My Dear Friends, My Colleagues, My Mentors, My Adversaries,
To everyone who has walked through law school towards the rarified profession of law. Those who have donned the white hat of justice and entered a field that is so rigorously depended upon by society. Fellow ministers of justice, I want to sound the alarm: the legal profession is changing, for the better.
My friends, we have lived through, practiced through, and been educated through a time unlike any other in our modern history. With the start of a global pandemic, lawyers left their offices, their conference rooms, and the courtroom, to set up their computers… on the kitchen table… in a spare bedroom… in a corner of the house. We purchased webcams, noise-canceling headphones, and an exorbitant number of sweatpants in suit pant colors. We stepped away from the traditional world and retreated into this seemingly temporary virtual world. As the virtual world continued and persisted, many of us have experienced anxiety and uncertainty, but many of us have also found that our lives feel more balanced working from home, the courtroom feels less imposing over a screen, or our abilities as an employee, partner, parent, or family member find more balance.
After the pandemic ceases and things return to “normal,” I have a request. All of those in pursuit of this incredible profession or already practicing, remember the lessons that you have learned in this world. We’ve sat on Zoom calls together; we’ve seen the interior of each other’s homes; we’ve met your pets as they’ve traversed your video screen (unwelcome of course!), and we’ve seen your children in the background or interrupting a call. These things, this perspective, and this intimate knowledge of each other are such gifts. In a profession that focuses on the adversarial process and that often rewards hardness, I ask you to find some softness to show each other. When we are across the counsel table or in a heated negotiation, remember that Zoom setting. Remember seeing our pets, children, or family members who interrupted our conversation. If we keep this perspective, we see each other not as attorneys or adversaries, but as individuals. When we interact, step back into that virtual world. Advocate for your clients, but preserve relationships; strike a deal while solving a combined problem; administer justice while showing fairness and flexibility.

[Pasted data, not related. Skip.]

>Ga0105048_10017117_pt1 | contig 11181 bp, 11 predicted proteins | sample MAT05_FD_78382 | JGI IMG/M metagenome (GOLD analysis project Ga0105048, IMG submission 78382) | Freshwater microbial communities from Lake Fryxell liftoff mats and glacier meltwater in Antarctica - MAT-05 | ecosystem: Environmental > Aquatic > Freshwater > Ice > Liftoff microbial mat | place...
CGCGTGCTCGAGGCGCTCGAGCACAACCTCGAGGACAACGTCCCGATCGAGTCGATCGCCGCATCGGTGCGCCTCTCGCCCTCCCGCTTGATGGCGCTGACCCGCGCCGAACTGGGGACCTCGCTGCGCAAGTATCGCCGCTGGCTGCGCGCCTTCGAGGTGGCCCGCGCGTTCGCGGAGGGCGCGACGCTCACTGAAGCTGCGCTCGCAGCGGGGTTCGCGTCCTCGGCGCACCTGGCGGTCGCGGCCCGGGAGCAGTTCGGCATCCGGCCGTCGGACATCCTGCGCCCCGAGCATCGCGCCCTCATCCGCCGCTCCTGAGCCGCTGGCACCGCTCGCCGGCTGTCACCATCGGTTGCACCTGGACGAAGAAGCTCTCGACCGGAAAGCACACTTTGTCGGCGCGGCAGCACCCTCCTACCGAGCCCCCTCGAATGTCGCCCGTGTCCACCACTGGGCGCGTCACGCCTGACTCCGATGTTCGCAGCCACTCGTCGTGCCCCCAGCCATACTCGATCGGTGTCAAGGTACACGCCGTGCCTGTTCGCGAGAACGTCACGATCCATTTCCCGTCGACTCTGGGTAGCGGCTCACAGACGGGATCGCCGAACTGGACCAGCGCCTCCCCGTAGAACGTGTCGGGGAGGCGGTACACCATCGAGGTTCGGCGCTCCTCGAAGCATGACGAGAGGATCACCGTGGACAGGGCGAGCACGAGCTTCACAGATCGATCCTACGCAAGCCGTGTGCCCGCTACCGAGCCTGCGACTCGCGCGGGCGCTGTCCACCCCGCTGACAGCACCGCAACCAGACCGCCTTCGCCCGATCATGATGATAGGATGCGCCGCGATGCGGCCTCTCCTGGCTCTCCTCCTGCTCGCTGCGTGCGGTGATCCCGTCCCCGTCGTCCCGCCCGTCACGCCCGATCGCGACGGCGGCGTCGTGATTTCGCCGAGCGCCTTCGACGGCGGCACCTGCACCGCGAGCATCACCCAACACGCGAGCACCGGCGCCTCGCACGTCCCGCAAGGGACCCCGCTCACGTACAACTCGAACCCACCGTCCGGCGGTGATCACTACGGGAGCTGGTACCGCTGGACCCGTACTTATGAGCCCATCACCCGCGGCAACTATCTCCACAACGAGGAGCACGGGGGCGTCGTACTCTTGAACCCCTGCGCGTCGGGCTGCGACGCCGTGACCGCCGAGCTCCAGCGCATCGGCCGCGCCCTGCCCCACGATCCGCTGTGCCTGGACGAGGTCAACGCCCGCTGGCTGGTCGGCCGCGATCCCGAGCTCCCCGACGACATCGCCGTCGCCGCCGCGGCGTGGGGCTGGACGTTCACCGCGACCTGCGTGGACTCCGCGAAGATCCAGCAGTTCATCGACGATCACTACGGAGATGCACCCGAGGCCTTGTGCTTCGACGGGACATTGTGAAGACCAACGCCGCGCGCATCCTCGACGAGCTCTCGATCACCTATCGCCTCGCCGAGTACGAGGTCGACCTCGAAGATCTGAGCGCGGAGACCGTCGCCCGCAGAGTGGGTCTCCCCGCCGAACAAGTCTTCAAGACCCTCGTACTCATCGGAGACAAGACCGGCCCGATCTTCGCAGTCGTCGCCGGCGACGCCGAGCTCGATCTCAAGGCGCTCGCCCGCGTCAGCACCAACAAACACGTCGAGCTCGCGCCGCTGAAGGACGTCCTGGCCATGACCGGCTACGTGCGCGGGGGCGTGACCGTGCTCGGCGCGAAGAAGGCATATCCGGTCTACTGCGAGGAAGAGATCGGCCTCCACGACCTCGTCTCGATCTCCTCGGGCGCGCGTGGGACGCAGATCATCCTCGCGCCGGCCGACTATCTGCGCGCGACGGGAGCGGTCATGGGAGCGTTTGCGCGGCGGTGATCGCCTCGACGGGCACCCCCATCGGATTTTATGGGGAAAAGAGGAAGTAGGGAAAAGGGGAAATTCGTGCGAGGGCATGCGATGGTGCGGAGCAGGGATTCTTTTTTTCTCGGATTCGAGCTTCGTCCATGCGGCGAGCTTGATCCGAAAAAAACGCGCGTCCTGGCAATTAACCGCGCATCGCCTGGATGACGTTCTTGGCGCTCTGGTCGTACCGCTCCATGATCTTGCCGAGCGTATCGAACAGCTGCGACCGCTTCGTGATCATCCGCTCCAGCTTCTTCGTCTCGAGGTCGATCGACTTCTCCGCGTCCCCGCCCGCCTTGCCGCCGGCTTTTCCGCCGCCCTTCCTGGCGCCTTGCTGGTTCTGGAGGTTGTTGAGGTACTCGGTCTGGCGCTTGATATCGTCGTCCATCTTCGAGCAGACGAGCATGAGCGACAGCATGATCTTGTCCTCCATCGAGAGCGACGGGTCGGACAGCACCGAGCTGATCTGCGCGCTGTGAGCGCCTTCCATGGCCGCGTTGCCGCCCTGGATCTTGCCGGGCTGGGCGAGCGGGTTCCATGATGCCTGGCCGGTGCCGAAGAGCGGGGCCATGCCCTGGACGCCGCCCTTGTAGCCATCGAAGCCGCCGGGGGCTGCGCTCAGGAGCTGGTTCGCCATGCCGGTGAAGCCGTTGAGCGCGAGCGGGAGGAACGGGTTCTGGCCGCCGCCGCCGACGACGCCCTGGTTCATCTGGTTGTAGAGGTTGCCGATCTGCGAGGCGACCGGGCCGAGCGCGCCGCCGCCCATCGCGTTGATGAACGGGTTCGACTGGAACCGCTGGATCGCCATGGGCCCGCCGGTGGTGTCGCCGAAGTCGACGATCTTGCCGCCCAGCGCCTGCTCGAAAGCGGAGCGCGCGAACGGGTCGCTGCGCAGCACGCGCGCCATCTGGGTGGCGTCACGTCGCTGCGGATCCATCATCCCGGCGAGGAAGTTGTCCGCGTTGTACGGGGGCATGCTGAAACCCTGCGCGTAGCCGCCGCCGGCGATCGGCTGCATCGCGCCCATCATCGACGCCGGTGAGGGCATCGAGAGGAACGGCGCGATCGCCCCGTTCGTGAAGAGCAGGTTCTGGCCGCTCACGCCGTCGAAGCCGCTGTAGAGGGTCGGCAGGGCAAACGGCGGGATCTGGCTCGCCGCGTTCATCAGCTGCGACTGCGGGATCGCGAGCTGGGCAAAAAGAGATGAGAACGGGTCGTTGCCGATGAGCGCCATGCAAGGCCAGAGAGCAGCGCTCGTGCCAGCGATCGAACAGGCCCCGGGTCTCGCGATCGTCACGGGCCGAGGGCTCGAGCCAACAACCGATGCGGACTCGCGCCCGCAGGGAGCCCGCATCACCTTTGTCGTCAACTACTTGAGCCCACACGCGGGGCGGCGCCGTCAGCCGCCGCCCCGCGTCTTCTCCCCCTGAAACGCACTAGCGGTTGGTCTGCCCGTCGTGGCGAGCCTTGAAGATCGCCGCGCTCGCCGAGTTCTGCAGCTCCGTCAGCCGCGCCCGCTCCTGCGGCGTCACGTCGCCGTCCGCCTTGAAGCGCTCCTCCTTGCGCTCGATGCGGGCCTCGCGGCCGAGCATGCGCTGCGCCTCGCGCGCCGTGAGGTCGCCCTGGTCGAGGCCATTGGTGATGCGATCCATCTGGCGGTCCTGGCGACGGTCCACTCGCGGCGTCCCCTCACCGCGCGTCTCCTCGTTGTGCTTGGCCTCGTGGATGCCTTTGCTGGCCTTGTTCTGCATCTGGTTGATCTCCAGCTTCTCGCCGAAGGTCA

As new lawyers stepping into the legal field for the first time, we face unique challenges, seek out experienced mentorship, and learn something new each day. While that is a worthwhile and necessary part of beginning practice, we can also use our fresh eyes to gain perspective on our chosen profession. We can help see the parts of our career that could be better balanced or the access to justice that technology can provide.
While your voice is still new, use yours to help highlight how your experience with online platforms can benefit the practice holistically. These opportunities can help improve access to justice and court systems, encourage open communication between advocates, and help the work-life balance issues that are so prevalent in the legal field. It’s important to use your voice and your perspective as a new lawyer to help incorporate these advantages, transition your individual practice of law to a more sustainable place, and set your career up for longevity and satisfaction.
This profession is challenging, rewarding, and incredible. No matter if you are new to the practice of law or a seasoned attorney, take a step back and assess the wonderful work you are doing, the benefit you confer on your community and practice, and appreciate your role as a minister of justice.
Our profession is changing. We are moving toward a society that values more time at home, cherishes togetherness, and provides better access to courts and representation through a virtual platform. Let’s change with it. Let’s take those lessons of flexibility and put them into practice. Most importantly, let’s be the first person to speak up and tell your colleague they are on mute. Together, with these lessons, and a shift in perspective, we can change the trajectory of the legal profession and change lives in the process.
About the Author
Casey Strong is a recent law school graduate who lives in Michigan with her husband, dog, and cats, and practices at Vlachos & Vlachos, P.C., a law firm serving southwest Michigan.